Sometimes, constantly having to cost-justify the existence of my discipline “Ergonomics” and the value of the ergonomics programs to companies and organizations just makes me so angry!
If everything in the corporate world were cost justified and proved to work, then I wouldn’t mind so much. However, companies make major assumptions about supposed productivity benefits from investing in new computers, new software, new furniture and even new buildings. Yet seldom is there any check on the return on investment.
Interestingly, ergonomics has considerable positive value in product design; witness the use of the word in advertising everything from cars to sports drinks bottles. But when it comes to implementing ergonomics programs, there can be vehement resistance. So why is ergonomics treated in such different ways? I think the reason is a widespread misunderstanding and ignorance of ergonomics. So if you aren’t already familiar with the value of the ergonomics programs, let me summarize some key considerations below:
Still not convinced of the value of an ergonomics program? Then consider the following published evidence of the value of implementing an ergonomics program:
In addition to the above, there are numerous other studies that show that a good ergonomics program that educates workers in ergonomics will be extremely cost-effective in preventing musculoskeletal disorders and improving work performance.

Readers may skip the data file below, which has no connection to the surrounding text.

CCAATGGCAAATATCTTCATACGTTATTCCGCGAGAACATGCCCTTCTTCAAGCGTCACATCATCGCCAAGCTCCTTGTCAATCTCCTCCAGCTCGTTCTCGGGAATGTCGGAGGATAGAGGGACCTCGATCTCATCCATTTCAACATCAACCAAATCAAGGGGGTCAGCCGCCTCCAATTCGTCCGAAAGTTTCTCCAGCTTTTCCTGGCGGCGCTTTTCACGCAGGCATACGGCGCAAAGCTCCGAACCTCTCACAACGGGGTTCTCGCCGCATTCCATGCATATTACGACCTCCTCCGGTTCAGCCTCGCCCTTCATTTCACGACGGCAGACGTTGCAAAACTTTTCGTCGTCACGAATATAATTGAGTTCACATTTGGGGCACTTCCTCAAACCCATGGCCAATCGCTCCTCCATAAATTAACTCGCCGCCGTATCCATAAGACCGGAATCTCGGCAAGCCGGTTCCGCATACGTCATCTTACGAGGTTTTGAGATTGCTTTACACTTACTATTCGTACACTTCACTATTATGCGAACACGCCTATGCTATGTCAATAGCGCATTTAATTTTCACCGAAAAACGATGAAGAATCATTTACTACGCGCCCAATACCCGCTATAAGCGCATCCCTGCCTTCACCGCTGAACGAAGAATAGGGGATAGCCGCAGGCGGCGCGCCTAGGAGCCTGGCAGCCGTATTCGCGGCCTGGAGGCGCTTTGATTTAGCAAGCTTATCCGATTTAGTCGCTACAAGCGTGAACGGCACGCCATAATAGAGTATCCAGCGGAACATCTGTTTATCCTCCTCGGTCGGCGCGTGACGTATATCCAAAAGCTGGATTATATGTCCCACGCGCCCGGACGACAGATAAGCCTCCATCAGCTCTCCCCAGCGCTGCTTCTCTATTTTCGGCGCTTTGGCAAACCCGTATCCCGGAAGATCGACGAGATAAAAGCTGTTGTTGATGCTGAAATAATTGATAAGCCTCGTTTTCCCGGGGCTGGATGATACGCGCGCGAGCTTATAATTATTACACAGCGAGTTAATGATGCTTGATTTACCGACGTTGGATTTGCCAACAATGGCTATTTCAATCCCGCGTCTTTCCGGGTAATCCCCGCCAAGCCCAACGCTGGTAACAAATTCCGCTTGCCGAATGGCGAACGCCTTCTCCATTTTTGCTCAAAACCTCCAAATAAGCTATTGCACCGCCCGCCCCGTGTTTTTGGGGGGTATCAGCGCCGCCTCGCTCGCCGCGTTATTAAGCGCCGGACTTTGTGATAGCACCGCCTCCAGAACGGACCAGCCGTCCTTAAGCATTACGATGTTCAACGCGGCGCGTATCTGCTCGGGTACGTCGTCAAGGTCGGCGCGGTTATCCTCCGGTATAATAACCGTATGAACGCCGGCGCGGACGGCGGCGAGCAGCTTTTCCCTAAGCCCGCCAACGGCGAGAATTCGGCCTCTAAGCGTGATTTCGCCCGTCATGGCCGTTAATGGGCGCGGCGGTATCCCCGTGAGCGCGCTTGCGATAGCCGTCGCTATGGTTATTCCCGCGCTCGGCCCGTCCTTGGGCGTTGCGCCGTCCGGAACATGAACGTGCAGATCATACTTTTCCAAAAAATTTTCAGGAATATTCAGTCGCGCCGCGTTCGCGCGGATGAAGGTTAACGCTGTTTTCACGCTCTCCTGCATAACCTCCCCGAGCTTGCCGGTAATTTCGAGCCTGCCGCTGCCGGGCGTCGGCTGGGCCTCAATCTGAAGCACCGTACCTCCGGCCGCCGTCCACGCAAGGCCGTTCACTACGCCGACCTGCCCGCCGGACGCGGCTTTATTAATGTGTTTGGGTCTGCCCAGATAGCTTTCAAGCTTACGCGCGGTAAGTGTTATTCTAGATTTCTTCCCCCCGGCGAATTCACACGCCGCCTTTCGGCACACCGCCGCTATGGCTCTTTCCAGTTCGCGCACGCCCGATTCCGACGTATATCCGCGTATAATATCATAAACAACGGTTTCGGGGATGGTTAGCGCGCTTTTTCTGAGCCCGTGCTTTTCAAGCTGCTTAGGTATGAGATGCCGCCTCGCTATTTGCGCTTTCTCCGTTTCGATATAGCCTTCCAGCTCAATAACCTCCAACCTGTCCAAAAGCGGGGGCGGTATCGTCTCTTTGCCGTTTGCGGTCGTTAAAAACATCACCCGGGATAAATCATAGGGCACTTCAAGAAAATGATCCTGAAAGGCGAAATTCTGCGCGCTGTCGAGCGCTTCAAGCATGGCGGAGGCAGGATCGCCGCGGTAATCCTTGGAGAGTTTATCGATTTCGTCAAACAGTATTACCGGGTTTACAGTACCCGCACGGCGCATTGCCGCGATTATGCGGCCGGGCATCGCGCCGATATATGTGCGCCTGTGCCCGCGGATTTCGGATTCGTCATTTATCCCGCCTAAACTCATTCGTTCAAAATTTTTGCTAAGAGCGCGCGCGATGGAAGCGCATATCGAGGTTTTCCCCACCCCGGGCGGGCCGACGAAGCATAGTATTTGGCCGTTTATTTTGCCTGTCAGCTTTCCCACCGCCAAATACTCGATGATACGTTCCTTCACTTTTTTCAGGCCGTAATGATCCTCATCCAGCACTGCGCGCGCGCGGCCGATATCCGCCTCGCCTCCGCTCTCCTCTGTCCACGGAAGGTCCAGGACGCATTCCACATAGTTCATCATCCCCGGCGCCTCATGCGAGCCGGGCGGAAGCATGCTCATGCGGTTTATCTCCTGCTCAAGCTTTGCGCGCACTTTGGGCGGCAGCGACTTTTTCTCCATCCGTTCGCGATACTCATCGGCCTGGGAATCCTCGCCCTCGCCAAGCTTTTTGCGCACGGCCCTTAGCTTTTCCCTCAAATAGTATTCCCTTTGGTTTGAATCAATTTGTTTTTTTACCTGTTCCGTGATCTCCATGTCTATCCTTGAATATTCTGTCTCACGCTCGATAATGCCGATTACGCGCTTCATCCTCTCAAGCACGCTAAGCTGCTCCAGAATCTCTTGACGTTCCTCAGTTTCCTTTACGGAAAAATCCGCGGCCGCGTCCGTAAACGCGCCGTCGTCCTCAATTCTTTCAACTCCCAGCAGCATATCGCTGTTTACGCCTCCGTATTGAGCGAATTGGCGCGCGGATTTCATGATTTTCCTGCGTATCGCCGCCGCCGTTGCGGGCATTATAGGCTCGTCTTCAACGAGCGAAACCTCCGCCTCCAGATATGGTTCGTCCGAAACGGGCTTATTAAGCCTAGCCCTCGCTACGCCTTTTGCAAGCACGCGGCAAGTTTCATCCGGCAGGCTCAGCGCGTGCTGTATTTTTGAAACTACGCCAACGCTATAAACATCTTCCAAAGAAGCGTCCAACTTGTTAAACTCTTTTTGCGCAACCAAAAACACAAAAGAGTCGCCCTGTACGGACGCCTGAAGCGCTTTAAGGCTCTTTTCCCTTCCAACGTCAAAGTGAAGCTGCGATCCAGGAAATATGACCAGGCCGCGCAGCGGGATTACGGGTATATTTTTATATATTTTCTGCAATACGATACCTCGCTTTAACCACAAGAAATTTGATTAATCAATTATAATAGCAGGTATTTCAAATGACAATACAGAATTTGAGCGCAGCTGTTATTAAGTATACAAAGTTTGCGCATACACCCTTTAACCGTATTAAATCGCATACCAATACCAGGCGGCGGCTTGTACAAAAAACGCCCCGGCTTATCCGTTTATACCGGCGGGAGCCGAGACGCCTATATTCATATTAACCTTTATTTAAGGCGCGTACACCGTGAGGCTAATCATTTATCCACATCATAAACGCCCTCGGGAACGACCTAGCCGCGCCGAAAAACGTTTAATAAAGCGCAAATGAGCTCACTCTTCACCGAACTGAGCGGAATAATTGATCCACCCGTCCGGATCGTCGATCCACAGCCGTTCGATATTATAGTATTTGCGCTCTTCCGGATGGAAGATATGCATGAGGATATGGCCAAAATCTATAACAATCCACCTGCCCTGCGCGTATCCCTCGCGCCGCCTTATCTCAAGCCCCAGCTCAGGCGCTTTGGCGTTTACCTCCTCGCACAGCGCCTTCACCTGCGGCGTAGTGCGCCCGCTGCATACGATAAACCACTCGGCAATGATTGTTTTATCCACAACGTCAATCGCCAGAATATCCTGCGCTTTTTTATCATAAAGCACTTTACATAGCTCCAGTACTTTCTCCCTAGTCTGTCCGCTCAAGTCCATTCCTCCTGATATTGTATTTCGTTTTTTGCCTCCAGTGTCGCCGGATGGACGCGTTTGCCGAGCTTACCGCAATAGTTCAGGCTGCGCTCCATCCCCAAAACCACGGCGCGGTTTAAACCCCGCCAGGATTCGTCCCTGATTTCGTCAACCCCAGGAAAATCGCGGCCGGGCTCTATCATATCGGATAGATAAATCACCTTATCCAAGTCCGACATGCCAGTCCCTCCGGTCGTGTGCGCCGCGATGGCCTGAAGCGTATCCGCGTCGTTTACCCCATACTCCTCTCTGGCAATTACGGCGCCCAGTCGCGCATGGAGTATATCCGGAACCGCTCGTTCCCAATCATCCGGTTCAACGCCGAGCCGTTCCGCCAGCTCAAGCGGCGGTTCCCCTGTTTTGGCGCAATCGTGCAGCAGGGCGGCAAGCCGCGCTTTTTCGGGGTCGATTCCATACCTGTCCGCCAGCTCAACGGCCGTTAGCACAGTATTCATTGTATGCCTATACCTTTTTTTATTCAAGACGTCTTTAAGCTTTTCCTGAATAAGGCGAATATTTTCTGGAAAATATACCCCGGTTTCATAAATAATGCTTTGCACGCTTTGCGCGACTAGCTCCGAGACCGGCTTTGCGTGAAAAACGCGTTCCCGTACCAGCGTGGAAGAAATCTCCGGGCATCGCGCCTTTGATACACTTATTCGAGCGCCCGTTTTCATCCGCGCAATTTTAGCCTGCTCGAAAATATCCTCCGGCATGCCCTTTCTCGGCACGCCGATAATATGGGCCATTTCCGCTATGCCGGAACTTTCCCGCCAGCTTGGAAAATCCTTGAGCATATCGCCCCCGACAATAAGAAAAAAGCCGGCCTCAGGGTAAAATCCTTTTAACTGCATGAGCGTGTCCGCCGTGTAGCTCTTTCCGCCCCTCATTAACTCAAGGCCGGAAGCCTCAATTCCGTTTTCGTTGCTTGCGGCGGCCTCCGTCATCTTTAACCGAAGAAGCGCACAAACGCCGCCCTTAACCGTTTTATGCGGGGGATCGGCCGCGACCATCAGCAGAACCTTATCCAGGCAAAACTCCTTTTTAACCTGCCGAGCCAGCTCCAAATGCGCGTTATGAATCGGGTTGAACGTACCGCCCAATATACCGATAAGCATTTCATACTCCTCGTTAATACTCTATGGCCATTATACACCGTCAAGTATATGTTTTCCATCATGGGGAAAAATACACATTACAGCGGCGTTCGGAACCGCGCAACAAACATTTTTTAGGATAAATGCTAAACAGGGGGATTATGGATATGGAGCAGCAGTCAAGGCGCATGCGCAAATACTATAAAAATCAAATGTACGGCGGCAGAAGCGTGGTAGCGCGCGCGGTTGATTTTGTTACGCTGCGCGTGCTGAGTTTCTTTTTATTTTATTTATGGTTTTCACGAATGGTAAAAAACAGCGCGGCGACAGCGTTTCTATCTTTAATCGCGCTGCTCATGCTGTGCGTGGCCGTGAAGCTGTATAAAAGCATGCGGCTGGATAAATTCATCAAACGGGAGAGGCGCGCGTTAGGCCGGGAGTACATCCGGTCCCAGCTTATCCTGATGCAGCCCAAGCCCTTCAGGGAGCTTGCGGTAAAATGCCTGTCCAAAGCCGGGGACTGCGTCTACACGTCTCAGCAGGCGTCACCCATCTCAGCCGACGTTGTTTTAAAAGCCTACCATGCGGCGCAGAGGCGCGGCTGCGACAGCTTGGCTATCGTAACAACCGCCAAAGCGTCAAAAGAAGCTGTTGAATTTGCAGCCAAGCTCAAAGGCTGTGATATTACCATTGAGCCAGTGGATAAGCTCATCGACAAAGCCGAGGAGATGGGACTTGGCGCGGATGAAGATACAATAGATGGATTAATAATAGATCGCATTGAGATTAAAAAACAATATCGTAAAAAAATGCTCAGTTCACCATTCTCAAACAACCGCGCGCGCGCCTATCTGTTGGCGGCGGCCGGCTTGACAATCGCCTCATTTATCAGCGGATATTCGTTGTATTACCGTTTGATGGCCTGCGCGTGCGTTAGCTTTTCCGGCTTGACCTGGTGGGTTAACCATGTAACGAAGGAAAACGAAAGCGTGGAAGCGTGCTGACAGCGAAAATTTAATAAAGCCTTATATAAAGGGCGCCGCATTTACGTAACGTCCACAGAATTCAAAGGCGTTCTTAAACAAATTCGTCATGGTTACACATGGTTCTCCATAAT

A good ergonomics program is ALWAYS in a company’s best interests and will result in more effective work practices. If you’re in business, ergonomics considerations should be as critical to your decision making as economic issues. After all, as Hal Hendrick, the former president of the Human Factors and Ergonomics Society writes, “Good Ergonomics is Good Economics.”
Alan Hedge, Ph.D., CPE, is the Director of the Human Factors and Ergonomics Laboratory at Cornell University.
Gauf, M. (1998). “Ergonomics that work: Case studies of companies cutting costs through ergonomics.” Haverford, PA: CTDNews.
“Worker Protection: Private Sector Ergonomics Yield Positive Results” GAO REPORT HEHS-97-163, 1997.
Hamrick, 2001, Proc. HFES,1, 987-991.
Karsh et al., 2001, Proc. HFES,1, 992-996.
Hendrick, H. 1996, Good Ergonomics Is Good Economics (http://hfes.org/publications/GoodErgoGoodEco.html).
This article originally appeared in The Ergonomics Report™ on 2004-03-01.